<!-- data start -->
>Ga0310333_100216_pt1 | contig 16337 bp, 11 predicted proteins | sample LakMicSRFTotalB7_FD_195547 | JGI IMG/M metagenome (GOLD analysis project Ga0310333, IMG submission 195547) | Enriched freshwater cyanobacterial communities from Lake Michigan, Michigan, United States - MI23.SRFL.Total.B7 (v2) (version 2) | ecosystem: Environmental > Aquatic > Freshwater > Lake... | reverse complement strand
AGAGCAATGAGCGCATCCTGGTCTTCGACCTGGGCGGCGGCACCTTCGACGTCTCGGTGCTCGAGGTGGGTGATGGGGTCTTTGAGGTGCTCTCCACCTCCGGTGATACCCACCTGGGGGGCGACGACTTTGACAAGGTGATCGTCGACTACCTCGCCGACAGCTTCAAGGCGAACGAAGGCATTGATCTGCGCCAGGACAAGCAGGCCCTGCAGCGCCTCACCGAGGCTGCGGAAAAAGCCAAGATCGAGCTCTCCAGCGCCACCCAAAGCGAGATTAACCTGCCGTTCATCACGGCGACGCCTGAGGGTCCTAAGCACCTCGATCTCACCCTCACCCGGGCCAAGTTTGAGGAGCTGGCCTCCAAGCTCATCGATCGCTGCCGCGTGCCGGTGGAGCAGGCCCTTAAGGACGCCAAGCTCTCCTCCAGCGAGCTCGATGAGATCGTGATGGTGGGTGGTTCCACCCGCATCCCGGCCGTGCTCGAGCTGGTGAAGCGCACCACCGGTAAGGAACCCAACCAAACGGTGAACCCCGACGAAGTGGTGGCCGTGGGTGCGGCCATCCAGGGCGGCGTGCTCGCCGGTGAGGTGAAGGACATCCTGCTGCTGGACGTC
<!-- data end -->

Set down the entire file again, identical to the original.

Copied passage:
>Ga0310333_100216_pt1 | contig 16337 bp, 11 predicted proteins | sample LakMicSRFTotalB7_FD_195547 | JGI IMG/M metagenome (GOLD analysis project Ga0310333, IMG submission 195547) | Enriched freshwater cyanobacterial communities from Lake Michigan, Michigan, United States - MI23.SRFL.Total.B7 (v2) (version 2) | ecosystem: Environmental > Aquatic > Freshwater > Lake... | reverse complement strand
AGAGCAATGAGCGCATCCTGGTCTTCGACCTGGGCGGCGGCACCTTCGACGTCTCGGTGCTCGAGGTGGGTGATGGGGTCTTTGAGGTGCTCTCCACCTCCGGTGATACCCACCTGGGGGGCGACGACTTTGACAAGGTGATCGTCGACTACCTCGCCGACAGCTTCAAGGCGAACGAAGGCATTGATCTGCGCCAGGACAAGCAGGCCCTGCAGCGCCTCACCGAGGCTGCGGAAAAAGCCAAGATCGAGCTCTCCAGCGCCACCCAAAGCGAGATTAACCTGCCGTTCATCACGGCGACGCCTGAGGGTCCTAAGCACCTCGATCTCACCCTCACCCGGGCCAAGTTTGAGGAGCTGGCCTCCAAGCTCATCGATCGCTGCCGCGTGCCGGTGGAGCAGGCCCTTAAGGACGCCAAGCTCTCCTCCAGCGAGCTCGATGAGATCGTGATGGTGGGTGGTTCCACCCGCATCCCGGCCGTGCTCGAGCTGGTGAAGCGCACCACCGGTAAGGAACCCAACCAAACGGTGAACCCCGACGAAGTGGTGGCCGTGGGTGCGGCCATCCAGGGCGGCGTGCTCGCCGGTGAGGTGAAGGACATCCTGCTGCTGGACGTC